An attorney for Los Angeles County told U.S. District Judge David O. Carter Monday that the court can’t take over the duties of local government when it comes to dealing with the local homelessness crisis simply because taxpayers don’t agree with elected officials’ policy decisions after Carter ordered city and county officials last month to house unaccompanied women and children living in the Skid Row community within 90 days and families within 120 days, reports the Courthouse News Service. Carter also ordered county officials to audit funds allocated for fighting homelessness and undertake sweeping actions to house all homeless people living in the 50-square block, open-air encampment by October. Skip Miller, the county’s outside counsel from the firm Miller Barondess, said in a virtual court hearing that federal courts can’t dictate the county’s spending decisions.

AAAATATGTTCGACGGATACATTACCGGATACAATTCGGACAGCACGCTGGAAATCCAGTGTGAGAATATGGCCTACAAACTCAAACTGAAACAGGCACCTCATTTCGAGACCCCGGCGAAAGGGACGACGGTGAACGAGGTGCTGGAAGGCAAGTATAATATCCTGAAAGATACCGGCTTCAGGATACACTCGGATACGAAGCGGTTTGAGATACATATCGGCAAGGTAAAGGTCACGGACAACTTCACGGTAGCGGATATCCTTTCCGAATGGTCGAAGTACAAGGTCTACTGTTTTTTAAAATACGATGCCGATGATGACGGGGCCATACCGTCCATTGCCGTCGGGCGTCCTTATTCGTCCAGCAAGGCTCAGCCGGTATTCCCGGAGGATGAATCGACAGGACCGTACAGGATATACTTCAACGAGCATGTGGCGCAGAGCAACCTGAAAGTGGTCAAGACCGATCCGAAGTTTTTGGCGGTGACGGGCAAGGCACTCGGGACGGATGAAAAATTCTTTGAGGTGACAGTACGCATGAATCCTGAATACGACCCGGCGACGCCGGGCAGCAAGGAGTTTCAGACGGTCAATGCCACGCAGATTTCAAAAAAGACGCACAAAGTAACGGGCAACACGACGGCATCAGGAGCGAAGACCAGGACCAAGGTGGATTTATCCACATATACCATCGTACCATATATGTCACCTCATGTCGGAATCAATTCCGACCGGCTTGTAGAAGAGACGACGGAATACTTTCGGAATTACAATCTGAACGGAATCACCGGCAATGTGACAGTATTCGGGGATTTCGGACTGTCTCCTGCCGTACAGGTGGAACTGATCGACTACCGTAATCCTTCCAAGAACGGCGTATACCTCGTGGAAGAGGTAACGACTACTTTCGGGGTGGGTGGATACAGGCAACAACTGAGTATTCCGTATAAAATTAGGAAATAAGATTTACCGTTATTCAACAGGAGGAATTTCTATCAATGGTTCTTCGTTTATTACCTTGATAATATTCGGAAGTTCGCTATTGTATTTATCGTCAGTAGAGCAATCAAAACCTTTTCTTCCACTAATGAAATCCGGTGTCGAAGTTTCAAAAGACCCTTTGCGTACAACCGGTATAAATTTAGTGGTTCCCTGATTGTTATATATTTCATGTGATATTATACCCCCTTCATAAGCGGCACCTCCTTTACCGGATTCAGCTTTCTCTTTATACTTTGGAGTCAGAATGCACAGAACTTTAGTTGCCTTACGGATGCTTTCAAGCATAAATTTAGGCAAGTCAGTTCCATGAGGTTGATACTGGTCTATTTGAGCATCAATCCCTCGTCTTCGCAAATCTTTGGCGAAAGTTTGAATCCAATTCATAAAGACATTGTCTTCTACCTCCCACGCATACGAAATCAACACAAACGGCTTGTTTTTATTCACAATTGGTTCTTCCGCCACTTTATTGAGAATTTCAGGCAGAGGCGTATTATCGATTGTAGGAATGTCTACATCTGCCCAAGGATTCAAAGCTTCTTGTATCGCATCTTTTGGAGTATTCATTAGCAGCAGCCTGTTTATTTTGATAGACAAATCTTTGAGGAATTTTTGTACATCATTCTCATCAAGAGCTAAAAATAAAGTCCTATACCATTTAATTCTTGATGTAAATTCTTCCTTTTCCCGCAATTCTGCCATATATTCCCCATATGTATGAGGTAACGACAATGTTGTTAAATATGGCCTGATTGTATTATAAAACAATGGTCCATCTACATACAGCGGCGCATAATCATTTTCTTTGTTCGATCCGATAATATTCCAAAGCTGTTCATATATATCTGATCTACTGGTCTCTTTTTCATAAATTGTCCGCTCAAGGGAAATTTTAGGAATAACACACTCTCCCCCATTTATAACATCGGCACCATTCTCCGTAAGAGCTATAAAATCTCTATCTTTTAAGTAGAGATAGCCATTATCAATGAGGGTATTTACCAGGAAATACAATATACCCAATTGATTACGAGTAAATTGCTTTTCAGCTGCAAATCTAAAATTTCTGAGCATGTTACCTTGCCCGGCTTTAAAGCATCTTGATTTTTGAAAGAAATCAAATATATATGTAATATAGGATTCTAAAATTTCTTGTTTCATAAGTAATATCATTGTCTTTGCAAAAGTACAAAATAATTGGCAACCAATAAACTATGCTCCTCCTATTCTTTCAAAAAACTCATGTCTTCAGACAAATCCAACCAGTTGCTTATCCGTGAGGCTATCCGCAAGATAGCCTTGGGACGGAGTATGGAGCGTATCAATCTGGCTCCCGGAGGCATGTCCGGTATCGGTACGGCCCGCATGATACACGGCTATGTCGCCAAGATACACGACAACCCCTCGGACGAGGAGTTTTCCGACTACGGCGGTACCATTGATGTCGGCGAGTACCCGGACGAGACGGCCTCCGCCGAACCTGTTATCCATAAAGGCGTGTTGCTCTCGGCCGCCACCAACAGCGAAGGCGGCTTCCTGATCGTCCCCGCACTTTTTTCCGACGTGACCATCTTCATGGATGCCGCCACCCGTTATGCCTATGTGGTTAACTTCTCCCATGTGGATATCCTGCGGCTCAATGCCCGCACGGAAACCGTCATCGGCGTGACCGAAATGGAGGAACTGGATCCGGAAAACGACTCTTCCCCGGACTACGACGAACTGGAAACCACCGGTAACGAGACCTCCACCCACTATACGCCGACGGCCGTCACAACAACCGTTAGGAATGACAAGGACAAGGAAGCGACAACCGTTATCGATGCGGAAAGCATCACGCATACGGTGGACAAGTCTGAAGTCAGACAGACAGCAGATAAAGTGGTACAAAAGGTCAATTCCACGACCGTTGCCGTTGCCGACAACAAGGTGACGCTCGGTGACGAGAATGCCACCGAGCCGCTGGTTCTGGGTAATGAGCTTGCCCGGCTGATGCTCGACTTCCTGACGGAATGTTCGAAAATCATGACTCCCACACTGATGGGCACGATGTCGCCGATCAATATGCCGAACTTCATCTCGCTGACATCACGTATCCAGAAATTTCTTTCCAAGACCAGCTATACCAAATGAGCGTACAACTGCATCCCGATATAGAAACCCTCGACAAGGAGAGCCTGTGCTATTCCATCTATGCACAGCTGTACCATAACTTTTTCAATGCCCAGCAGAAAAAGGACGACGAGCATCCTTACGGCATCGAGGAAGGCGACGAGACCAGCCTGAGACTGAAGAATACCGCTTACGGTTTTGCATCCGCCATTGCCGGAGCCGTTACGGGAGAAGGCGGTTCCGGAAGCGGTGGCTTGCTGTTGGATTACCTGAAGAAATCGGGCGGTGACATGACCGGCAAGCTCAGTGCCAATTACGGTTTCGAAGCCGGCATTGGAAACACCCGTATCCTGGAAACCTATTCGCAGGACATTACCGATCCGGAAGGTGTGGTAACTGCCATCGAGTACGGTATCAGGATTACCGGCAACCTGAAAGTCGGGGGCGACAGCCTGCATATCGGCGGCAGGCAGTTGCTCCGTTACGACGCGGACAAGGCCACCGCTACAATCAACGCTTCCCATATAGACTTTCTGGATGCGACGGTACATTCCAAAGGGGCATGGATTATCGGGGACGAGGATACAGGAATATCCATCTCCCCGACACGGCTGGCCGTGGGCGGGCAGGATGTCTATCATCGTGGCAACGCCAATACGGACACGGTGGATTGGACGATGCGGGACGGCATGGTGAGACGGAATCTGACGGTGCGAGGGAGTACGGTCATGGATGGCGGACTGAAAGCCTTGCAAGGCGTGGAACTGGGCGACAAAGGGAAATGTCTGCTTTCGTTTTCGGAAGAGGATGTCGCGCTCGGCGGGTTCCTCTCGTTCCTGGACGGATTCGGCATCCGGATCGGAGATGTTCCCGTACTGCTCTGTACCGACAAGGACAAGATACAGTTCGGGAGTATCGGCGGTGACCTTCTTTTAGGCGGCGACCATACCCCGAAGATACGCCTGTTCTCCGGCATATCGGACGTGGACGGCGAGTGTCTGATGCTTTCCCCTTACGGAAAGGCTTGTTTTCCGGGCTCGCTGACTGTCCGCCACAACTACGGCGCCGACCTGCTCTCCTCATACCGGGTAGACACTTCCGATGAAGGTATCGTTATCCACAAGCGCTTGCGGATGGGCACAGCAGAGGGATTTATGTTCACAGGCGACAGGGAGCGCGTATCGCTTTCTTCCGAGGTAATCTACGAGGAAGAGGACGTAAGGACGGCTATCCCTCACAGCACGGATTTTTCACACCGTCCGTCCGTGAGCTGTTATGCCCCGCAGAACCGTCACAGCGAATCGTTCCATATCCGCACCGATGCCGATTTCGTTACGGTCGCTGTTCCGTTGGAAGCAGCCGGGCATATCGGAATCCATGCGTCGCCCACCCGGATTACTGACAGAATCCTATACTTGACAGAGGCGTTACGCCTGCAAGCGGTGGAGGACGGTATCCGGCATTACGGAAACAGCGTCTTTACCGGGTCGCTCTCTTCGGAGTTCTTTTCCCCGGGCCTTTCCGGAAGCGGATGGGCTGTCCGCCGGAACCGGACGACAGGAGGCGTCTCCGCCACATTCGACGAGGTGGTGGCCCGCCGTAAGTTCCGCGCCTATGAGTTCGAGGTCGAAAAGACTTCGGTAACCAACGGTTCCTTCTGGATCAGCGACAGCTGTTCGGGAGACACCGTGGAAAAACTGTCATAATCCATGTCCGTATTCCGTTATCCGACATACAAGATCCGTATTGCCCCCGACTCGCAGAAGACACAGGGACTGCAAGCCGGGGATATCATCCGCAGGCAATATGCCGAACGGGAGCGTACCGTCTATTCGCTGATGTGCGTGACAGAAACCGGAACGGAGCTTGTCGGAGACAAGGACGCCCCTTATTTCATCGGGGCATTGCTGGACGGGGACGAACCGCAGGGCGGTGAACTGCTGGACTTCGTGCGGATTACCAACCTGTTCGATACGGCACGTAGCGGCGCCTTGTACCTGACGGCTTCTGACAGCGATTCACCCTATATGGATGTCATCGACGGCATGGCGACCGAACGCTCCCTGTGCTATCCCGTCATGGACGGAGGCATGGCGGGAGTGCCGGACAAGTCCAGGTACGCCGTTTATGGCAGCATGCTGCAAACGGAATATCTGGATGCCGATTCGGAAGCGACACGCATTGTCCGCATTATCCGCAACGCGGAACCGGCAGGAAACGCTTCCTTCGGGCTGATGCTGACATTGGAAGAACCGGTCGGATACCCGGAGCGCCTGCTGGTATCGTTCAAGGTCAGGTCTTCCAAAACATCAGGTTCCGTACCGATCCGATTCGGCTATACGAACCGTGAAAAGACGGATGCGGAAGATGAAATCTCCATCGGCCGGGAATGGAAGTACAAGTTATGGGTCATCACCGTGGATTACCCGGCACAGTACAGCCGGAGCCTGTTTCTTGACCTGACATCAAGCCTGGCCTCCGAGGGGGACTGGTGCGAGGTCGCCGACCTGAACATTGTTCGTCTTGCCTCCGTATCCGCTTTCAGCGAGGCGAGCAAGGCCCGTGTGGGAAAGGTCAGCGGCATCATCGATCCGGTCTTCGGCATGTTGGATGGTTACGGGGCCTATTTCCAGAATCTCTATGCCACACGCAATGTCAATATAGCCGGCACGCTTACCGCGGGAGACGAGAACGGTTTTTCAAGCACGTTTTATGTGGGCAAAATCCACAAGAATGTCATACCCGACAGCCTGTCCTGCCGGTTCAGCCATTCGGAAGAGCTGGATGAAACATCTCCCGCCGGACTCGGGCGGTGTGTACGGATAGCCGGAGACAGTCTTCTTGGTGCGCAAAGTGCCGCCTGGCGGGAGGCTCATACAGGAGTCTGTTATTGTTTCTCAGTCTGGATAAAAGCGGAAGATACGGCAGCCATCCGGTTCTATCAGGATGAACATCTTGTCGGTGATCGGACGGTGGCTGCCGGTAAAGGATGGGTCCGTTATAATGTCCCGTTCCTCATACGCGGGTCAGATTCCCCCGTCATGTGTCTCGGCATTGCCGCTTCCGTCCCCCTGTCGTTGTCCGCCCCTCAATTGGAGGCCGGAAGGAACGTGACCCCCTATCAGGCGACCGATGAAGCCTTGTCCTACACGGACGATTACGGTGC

Miller told Carter the lawsuit by LA Alliance for Human Rights is “legally defective” because it doesn’t establish controversy under the U.S. Constitution nor does it establish plaintiffs’ standing to bring the complaint. LA Alliance, which sued Los Angeles city and county in March 2020, seeks local government-provided care for homeless people and swift construction of shelter and housing options for the unhoused.